Myanmar’s anti-coup movement has been left reeling after the death of a high-profile poet following his arrest by junta forces at the weekend.
Khet Thi, 45, who penned poetry in an act of resistance to military rule, died in detention overnight after being interrogated on Saturday by armed soldiers in the central town of Shwebo.
His grieving family said his body was returned with organs removed.
The Times also reported his tongue and teeth had been damaged, reportedly by boiling water or a chemical poured into his mouth.
Khet Thi had been an engineer before quitting his job in 2012 to focus on his poetry and to support himself by making and selling ice-cream and cakes.
“I don’t want to be a hero, I don’t want to be a martyr, I don’t want to be a weakling, I don’t want to be a fool,” he wrote two weeks after the coup.
“I don’t want to support injustice. If I have only a minute to live, I want my conscience to be clean for that minute.”
He also recently wrote: “They shoot in the head, but they don’t know the revolution is in the heart.”
His wife Chaw Su told BBC Burmese language news that they had both been detained on Saturday before her husband was taken separately to an interrogation centre.
She said she was called on Sunday to a hospital in the central city of Monywa.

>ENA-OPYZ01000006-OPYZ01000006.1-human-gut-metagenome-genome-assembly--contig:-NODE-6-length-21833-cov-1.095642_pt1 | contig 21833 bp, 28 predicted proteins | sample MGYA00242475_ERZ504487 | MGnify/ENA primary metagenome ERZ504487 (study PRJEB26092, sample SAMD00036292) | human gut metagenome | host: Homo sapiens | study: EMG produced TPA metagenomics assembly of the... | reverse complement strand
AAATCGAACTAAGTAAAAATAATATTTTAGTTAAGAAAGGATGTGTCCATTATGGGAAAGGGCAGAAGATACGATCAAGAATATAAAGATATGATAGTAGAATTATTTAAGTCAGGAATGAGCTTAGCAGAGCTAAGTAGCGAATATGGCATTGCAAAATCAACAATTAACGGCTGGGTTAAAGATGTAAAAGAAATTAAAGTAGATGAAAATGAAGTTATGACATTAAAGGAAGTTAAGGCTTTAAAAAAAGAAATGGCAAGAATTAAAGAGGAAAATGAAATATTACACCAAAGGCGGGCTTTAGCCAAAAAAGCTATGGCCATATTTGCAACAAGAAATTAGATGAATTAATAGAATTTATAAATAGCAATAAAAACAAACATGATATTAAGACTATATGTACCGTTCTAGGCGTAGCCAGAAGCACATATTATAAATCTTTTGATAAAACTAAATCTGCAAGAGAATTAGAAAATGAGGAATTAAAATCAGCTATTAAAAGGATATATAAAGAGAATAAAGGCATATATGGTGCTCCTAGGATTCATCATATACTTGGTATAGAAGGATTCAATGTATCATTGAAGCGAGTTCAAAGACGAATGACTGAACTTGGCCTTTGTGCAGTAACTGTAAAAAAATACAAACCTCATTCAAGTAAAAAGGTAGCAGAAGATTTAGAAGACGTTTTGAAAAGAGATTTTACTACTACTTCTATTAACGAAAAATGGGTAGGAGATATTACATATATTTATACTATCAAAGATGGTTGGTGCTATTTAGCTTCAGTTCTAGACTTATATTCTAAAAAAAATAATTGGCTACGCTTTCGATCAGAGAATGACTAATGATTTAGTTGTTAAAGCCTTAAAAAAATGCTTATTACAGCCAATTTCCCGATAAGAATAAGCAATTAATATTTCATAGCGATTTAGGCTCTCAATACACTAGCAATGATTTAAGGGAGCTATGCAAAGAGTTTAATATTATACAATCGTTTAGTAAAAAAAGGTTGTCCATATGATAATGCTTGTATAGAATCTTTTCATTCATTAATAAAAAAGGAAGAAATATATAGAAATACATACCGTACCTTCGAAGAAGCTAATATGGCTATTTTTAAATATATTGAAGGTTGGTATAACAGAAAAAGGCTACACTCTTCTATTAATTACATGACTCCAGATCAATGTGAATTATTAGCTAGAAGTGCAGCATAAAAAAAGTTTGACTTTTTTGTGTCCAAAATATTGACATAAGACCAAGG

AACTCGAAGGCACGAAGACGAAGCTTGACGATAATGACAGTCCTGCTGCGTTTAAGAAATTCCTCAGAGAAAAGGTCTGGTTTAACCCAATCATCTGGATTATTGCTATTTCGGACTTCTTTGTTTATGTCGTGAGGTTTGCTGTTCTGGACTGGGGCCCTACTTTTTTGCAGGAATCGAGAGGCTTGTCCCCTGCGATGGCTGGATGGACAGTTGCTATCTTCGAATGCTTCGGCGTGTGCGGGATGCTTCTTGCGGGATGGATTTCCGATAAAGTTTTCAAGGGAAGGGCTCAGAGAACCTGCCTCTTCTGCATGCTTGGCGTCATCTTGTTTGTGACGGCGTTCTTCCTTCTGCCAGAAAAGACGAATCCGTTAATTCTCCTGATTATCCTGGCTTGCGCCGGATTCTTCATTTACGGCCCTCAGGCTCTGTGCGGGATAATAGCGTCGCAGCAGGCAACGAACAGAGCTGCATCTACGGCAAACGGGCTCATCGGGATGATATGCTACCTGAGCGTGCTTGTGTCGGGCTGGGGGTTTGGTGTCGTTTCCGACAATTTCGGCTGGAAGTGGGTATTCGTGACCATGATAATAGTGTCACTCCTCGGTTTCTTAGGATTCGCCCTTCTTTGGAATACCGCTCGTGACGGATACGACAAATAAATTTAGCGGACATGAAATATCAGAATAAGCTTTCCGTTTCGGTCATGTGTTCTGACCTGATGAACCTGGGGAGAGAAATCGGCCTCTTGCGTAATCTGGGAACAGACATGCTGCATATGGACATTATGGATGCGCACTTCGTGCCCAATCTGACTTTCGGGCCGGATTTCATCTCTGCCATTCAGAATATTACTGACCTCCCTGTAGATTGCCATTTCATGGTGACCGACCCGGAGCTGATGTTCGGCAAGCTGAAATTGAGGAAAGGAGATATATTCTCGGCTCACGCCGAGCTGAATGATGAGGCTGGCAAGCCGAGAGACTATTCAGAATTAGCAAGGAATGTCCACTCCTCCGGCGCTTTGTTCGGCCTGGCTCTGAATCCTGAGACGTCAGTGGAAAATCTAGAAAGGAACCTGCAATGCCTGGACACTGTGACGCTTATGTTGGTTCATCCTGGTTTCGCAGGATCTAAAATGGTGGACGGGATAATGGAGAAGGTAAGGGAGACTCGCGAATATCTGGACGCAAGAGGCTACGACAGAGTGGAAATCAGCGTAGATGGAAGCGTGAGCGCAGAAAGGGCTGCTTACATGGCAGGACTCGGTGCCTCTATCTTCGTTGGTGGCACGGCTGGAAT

“I thought it was just for a broken arm or something,” she said. “But when I arrived here, he was at the morgue and his internal organs were taken out.”
Chaw Su, who maintained her husband had been in good health, said the hospital had told her he had a heart problem.
She did not say how she knew his organs had been removed and the hospital and the military have not commented on his family’s version of events. The Telegraph has not been able to independently verify her claim.
There have been previous allegations from junta opponents that organs have been stolen from the bodies of dead protesters, however. It is not known why they might be removing them.
Khet Thi is at least the third poet to die during protests since the February 1 coup that ousted the civilian government and its leader, Aung San Suu Kyi.
A judge on Monday ordered Suu Kyi to appear in person in court for the first time on May 24, her lawyer said, after weeks of delays in her case.
Poets and their words of dissent have traditionally assumed high profile roles during past revolutions and unrest in the Southeast Asian nation, and several poets have been arrested during the current protest movement.
Khet Thi was a friend of K Za Win, 39, a poet who was shot dead during a protest in Monywa in early March.
At that time, Khet Thi told VICE News: “It’s just like [K Za Win] posted on his Facebook page: ‘Though I have different views than you, I’ll lay down my life for you all’.
“If necessary, we too have decided to do the same as him.”
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